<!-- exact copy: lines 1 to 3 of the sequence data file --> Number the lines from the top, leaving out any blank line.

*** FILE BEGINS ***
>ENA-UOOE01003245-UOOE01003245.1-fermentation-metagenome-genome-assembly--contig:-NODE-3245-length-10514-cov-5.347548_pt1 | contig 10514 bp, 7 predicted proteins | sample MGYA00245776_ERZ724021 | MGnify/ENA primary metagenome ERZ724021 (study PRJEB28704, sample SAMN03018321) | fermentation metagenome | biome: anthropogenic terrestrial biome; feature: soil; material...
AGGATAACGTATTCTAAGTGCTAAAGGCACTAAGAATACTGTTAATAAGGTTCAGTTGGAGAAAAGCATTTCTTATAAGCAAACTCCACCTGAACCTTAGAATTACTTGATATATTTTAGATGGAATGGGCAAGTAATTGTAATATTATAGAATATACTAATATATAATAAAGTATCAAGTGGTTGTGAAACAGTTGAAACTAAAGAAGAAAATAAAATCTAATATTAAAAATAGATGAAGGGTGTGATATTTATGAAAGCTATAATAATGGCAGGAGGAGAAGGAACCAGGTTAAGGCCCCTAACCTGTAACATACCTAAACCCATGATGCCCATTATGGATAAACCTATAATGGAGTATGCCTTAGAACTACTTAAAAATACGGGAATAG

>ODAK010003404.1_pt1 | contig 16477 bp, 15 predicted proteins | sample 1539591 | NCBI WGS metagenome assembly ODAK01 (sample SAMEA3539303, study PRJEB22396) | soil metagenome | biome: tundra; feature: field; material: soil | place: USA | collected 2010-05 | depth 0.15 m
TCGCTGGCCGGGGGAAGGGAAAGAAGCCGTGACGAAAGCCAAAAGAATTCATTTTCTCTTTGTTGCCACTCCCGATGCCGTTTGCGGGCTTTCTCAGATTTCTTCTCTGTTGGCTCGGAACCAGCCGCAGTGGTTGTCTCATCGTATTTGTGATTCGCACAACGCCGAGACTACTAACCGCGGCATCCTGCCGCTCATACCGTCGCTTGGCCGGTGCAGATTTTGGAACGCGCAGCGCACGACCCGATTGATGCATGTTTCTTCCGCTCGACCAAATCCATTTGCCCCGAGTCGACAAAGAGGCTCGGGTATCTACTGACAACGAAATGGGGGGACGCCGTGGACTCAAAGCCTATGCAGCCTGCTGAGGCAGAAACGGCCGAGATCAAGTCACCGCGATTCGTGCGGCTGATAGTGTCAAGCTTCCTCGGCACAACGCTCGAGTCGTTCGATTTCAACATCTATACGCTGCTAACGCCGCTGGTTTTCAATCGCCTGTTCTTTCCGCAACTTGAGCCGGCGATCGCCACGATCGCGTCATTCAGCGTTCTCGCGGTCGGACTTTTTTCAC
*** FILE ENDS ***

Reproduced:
>ENA-UOOE01003245-UOOE01003245.1-fermentation-metagenome-genome-assembly--contig:-NODE-3245-length-10514-cov-5.347548_pt1 | contig 10514 bp, 7 predicted proteins | sample MGYA00245776_ERZ724021 | MGnify/ENA primary metagenome ERZ724021 (study PRJEB28704, sample SAMN03018321) | fermentation metagenome | biome: anthropogenic terrestrial biome; feature: soil; material...
AGGATAACGTATTCTAAGTGCTAAAGGCACTAAGAATACTGTTAATAAGGTTCAGTTGGAGAAAAGCATTTCTTATAAGCAAACTCCACCTGAACCTTAGAATTACTTGATATATTTTAGATGGAATGGGCAAGTAATTGTAATATTATAGAATATACTAATATATAATAAAGTATCAAGTGGTTGTGAAACAGTTGAAACTAAAGAAGAAAATAAAATCTAATATTAAAAATAGATGAAGGGTGTGATATTTATGAAAGCTATAATAATGGCAGGAGGAGAAGGAACCAGGTTAAGGCCCCTAACCTGTAACATACCTAAACCCATGATGCCCATTATGGATAAACCTATAATGGAGTATGCCTTAGAACTACTTAAAAATACGGGAATAG

>ODAK010003404.1_pt1 | contig 16477 bp, 15 predicted proteins | sample 1539591 | NCBI WGS metagenome assembly ODAK01 (sample SAMEA3539303, study PRJEB22396) | soil metagenome | biome: tundra; feature: field; material: soil | place: USA | collected 2010-05 | depth 0.15 m